Duodecimo (150 x 95 mm.) contemporary half calf, with marbled paper boards, rebacked spine with gilt ruled compartments preserving original red calf gilt title label. With engraved title page, 1 unnumbered general map of the route and 50 maps in early outline colour with some wash colour, in good condition.
Cary’s VERY RARE FIRST ATLAS. John Cary (c.1754-1835) and descendants were possibly the most prolific publishers of cartography around the turn of the nineteenth century. Cary is noted for the clarity of detail in his maps and was the first to use the Greenwich meridian. He was apprenticed to William Palmer from 1770-77. His very earliest works were engravings for, or publications in partnership with others. His first sole publication was this very rare road book displaying the route from London to Falmouth published in 1784, an exquisite book. The surveyor as stated on the title page was none other than Aaron Arrowsmith who undertook the work in 1782. He was the first in a family line of noted mapmakers. Here working initially as a surveyor, he would eventually start his own map publishing business in 1790.
John Cary became a significant and popular mapmaker, active over the next fifty years. In 1794 he was commissioned by the Postmaster-General to survey the roads of Great Britain. The route from London to Falmouth was of some significance at the time as Falmouth was the first mainland port along the English Channel and of strategic importance, bearing in mind the ever-present threat of the French. The title outlines the detail illustrated on the plates. The first is an unnumbered general map of the route from London to Falmouth. This is followed by 50 numbered plates, each illustrating roughly 10 mile sections. Each bears a north point and a list at the foot of Inns in the principal town illustrated. Distances are recorded on the roads in both directions and the rise and fall of the land is illustrated by hachuring. The plates are engraved on one side only and are bound so that they face each other in pairs. It was issued both uncoloured and coloured and is offered here in the more desirable coloured format. Although dated 4 April 1784 on the title, the earliest advertisement we can find was in the ‘Whitehall Evening-Post’ for 17-20 July 1784.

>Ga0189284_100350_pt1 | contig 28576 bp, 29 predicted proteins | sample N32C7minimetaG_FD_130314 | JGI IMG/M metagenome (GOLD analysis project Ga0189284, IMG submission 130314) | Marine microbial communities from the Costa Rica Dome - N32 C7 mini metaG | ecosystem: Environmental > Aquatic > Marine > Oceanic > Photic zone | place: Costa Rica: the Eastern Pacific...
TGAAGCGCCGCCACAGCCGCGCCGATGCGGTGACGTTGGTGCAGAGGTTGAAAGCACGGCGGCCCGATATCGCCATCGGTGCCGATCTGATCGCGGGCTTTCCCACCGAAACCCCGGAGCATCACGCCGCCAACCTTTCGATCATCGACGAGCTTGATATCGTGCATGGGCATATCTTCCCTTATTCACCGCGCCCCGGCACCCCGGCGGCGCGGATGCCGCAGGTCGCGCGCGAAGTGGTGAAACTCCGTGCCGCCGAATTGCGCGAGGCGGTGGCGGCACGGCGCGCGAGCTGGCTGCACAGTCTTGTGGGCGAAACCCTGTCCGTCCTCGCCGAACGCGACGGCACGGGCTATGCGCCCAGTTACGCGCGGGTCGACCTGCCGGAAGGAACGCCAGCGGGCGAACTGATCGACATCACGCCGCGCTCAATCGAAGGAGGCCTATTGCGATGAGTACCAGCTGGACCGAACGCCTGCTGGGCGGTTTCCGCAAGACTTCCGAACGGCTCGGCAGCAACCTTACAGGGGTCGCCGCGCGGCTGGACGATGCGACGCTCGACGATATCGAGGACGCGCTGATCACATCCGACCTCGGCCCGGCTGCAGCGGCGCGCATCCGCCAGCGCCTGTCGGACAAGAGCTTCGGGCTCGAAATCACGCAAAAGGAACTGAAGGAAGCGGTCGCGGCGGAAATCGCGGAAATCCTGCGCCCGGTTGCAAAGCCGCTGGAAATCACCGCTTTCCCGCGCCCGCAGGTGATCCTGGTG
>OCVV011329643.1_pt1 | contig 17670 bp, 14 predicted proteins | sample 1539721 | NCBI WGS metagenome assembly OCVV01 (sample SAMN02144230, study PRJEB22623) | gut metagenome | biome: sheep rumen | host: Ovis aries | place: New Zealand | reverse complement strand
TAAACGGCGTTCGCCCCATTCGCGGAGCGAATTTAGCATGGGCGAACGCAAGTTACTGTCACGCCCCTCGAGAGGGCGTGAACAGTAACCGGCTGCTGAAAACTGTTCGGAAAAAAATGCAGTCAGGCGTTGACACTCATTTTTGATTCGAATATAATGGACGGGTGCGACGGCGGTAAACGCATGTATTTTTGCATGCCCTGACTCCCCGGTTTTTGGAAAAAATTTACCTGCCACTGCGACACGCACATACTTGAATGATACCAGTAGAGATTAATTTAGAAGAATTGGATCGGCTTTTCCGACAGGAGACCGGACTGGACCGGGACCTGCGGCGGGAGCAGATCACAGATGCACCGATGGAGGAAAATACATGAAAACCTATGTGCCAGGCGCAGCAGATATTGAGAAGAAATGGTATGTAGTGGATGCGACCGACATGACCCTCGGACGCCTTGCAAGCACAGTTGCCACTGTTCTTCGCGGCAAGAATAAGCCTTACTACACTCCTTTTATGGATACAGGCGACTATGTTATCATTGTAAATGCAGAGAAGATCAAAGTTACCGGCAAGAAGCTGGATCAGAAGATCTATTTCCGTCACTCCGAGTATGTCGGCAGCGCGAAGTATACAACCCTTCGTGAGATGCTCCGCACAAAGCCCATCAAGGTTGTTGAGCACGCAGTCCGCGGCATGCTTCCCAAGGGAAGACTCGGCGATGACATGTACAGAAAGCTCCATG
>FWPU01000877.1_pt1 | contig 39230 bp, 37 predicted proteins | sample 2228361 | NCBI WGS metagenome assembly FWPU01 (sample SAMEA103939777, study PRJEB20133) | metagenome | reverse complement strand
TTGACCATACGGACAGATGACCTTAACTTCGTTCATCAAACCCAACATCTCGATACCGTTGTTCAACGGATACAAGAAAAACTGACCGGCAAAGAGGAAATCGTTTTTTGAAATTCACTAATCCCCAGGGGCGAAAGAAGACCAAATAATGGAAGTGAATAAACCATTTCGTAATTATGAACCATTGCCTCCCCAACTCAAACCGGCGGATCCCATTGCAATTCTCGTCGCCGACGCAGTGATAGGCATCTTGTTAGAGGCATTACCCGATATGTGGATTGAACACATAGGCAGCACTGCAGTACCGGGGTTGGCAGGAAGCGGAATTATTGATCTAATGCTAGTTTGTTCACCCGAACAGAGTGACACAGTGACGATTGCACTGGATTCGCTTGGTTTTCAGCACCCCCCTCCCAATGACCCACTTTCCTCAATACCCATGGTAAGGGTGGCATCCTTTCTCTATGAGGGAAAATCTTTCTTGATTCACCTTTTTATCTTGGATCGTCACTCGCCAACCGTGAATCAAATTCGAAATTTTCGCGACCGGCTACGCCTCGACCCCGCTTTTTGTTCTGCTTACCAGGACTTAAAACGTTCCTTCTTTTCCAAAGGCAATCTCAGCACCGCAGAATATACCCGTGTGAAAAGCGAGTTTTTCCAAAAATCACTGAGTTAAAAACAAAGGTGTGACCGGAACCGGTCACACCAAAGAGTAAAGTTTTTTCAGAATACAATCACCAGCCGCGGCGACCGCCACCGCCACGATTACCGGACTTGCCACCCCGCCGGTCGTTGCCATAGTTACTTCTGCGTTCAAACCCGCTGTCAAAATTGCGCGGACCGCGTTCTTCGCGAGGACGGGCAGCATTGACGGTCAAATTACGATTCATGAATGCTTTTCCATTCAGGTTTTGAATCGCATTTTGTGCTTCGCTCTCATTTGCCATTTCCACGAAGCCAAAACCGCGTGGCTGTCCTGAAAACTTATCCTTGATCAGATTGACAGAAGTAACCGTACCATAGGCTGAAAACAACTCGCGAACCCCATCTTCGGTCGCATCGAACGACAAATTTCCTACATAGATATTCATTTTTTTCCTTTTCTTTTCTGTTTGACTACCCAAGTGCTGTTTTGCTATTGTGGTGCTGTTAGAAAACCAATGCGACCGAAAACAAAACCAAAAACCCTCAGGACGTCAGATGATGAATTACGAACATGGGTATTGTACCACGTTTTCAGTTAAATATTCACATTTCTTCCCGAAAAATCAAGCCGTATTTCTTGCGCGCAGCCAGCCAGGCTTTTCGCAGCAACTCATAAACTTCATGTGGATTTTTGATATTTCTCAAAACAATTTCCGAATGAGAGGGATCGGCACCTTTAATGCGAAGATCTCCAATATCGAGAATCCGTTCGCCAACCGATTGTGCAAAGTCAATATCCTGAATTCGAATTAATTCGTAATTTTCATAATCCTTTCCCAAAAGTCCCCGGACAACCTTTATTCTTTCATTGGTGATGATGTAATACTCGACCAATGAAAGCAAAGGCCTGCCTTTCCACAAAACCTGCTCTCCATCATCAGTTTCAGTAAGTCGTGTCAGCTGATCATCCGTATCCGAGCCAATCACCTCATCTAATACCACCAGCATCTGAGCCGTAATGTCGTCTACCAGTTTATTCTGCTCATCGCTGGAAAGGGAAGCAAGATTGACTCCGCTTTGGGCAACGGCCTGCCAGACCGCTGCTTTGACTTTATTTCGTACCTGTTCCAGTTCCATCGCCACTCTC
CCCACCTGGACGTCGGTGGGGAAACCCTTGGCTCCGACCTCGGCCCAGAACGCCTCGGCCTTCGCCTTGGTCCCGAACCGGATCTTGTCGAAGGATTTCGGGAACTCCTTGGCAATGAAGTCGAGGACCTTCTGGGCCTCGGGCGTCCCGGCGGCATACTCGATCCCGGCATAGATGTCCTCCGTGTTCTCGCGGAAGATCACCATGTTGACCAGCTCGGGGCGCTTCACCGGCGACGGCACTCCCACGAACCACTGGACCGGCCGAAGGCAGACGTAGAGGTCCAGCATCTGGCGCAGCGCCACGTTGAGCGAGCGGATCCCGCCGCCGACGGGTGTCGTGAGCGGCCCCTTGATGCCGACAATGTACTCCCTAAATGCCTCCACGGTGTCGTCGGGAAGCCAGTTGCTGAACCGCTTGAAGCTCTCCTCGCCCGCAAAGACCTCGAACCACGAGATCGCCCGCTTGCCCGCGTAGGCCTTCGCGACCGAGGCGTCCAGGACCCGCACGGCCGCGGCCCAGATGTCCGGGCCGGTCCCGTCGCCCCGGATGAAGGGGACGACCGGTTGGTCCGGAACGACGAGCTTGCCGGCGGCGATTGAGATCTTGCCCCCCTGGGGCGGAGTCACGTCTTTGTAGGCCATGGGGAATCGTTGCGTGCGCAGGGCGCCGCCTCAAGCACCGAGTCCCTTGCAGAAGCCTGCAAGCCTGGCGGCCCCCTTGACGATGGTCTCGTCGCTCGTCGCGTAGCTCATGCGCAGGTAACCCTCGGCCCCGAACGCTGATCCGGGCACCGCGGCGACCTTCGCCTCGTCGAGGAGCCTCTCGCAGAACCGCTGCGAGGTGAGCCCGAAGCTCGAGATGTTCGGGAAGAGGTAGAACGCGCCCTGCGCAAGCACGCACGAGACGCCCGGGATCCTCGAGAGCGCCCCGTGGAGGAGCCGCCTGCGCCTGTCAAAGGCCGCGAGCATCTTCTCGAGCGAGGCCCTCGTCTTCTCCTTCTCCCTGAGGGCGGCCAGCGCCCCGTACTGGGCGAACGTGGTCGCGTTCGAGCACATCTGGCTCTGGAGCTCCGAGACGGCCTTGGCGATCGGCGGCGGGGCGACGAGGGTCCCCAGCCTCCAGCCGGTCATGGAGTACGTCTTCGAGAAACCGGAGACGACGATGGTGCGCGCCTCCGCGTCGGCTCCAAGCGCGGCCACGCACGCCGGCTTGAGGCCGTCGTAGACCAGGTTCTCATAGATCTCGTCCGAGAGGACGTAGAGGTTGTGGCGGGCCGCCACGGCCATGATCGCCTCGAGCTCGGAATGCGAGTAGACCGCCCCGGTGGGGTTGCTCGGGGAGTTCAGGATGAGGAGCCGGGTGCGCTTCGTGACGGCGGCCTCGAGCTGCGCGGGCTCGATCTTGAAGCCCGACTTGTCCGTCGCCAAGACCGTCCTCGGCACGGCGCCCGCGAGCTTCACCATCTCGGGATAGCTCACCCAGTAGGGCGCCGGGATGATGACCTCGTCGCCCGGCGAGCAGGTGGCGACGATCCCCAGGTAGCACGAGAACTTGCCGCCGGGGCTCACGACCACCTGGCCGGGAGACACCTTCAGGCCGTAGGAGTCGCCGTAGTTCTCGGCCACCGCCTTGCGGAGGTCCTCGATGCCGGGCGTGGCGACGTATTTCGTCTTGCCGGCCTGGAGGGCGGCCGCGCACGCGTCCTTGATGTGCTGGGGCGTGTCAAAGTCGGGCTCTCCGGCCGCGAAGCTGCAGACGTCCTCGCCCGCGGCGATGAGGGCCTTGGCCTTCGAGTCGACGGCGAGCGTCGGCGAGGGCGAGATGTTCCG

Provenance: with manuscript ownership inscription inside front cover of Worthington Loscombe? and ex libris bookplate of ‘John E. Pritchard. Bristol’ pasted inside back cover; Clive A. Burden Ltd. Catalogue XII (2016) item 34. Bennett (2007) pp. 82-3; Beresiner (1983) pp. 80-2; not in the ESTC; Fordham (1924) p. 36; Fordham (1925) pp. 17-18, Shirley (2004) T.Cary 1a; Smith (1988) ‘The Cary Family’, in ‘The Map Collector’ 43 pp. 40-47; Sotheby’s Wardington sale 18.10.05 lot 93.